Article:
By: Wayne Zell
Technical provisions in the President Biden’s “Green Book” explanation of his tax proposals released on May 28th could adversely affect many advanced estate planning techniques used to minimize or legally avoid gift, estate and generation skipping transfer taxes (collectively, “Wealth Transfer Taxes”). These proposals use the income tax system, rather than the Wealth Transfer Tax system, to disrupt planning techniques.
One significant target is dynasty trusts. Wealthy families can use dynasty trusts (i.e., trusts that may last in perpetuity) to escape Wealth Transfer Taxes for multiple generations of descendants. The President’s proposal would force trusts to pay capital gains tax on appreciated assets every 90 years, but taxes could be imposed as early as December 31, 2030. While this is not technically a Wealth Transfer Tax, it imposes income tax on transactions that previously would have avoided such treatment.
Another, even more controversial proposal is a tax on capital gains at death. Currently, taxpayers are allowed to adjust or step-up the tax basis of assets in their estate to fair market value at death without paying capital gains tax on the adjustment. The proposal would capture income tax (again, not a Wealth Transfer Tax in the traditional sense) on unrealized capital gains at death.
President Biden’s proposed plan would also charge a capital gains tax when assets are transferred into, or distributed from, certain kinds of trusts. This proposal specifically targets tools like the intentionally defective grantor trust (“IDGT”), a common, complicated, technique that can allow the wealthy to move money out of their taxable estates to benefit heirs. Under today’s rules (if properly structured), you can transfer assets into an IDGT without incurring income tax on the transfer, and shift wealth to future generations without incurring Wealth Transfer Taxes. The proposal would impose income tax on transfers into and out of such trusts (again, not a Wealth Transfer Tax, per se).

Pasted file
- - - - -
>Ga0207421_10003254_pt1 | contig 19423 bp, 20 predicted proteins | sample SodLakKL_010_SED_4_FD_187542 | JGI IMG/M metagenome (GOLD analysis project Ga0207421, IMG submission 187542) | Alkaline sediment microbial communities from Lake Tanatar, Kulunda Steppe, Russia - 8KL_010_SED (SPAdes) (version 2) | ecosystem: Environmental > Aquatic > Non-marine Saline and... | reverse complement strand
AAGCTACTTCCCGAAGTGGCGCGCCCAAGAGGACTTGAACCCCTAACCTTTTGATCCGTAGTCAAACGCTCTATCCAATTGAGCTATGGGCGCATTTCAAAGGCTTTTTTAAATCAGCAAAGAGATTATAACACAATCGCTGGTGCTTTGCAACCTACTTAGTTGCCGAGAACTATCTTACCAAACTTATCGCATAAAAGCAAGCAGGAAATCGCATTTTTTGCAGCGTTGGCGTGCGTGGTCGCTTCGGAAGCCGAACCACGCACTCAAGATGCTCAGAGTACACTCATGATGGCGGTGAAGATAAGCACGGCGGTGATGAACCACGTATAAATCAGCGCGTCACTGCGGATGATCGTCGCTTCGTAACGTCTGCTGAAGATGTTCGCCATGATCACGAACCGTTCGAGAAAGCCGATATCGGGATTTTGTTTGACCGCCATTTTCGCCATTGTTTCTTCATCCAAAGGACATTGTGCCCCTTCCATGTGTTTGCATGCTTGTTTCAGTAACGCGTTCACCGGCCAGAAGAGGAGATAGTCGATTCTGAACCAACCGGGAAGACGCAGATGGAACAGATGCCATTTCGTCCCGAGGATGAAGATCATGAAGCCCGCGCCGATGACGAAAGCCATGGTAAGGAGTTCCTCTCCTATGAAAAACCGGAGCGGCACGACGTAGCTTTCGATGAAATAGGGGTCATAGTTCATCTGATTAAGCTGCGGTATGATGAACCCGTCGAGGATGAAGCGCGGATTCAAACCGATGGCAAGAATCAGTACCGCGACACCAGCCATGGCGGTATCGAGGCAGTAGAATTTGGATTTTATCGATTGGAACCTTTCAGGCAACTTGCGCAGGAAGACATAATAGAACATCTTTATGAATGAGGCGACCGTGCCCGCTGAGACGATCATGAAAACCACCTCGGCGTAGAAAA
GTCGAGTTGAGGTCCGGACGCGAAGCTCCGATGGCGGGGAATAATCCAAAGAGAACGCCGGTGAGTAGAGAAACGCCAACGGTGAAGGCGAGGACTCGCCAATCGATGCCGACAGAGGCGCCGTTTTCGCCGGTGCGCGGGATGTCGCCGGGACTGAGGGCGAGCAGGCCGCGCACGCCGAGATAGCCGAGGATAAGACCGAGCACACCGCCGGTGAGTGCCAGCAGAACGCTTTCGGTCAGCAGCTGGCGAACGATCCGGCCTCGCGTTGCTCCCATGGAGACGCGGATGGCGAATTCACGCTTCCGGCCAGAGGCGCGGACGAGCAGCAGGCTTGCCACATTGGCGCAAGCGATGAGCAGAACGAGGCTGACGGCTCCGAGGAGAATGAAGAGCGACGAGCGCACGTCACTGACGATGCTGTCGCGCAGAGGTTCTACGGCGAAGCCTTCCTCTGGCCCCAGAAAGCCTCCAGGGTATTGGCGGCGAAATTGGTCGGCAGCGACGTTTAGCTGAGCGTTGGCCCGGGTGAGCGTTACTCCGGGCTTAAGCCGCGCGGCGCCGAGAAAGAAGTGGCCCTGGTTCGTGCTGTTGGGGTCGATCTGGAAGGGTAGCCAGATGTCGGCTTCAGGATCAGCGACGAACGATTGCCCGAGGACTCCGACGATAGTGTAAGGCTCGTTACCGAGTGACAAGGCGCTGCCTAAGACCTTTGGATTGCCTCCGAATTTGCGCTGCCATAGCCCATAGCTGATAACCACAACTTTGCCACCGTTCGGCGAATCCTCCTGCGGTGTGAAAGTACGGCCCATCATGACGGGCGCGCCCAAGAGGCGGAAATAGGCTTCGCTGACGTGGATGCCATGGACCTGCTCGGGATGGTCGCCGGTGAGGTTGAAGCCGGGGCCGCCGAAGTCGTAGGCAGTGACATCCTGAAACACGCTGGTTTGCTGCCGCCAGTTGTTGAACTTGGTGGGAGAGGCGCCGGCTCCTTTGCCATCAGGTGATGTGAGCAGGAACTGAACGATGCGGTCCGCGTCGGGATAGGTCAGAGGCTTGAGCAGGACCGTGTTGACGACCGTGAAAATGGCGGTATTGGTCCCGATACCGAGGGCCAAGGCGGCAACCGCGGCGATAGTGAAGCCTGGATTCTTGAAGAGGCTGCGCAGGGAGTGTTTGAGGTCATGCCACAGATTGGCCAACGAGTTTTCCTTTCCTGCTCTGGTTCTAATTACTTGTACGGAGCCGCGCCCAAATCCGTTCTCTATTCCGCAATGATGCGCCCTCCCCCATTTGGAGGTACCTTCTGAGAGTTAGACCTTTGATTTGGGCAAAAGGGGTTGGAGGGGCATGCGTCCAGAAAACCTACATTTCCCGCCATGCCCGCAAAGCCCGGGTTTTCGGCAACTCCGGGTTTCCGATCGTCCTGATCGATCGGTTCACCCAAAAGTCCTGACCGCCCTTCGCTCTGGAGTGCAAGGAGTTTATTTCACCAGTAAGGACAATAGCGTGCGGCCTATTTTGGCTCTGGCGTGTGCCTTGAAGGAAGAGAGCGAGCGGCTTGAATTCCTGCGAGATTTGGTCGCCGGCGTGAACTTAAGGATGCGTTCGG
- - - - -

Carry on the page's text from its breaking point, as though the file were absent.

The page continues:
The Green Book does not contain any other changes to the Wealth Transfer Tax system, which currently imposes tax on wealth transfers at up to 40%. But the changes that have been proposed create a new, radically different way of taxing transactions that has not been seen before, which clearly will disrupt planning for wealth clients going forward.
No one knows how the proposals will work in practice if they are in fact enacted. The final language in any tax bill will be up to Congress, and, assuming legislation is eventually enacted, some details might not be even settled until the IRS issues regulations. More importantly, I would expect Republicans and moderate Democrats to oppose these proposals, given their controversial nature.
While we wait for details of President Biden’s tax package to solidify, there’s little we can do except speculate on how the provisions might affect wealthier clients. I can say that the proposals clearly have impacted the rush to engage in current advanced Wealth Transfer Tax planning.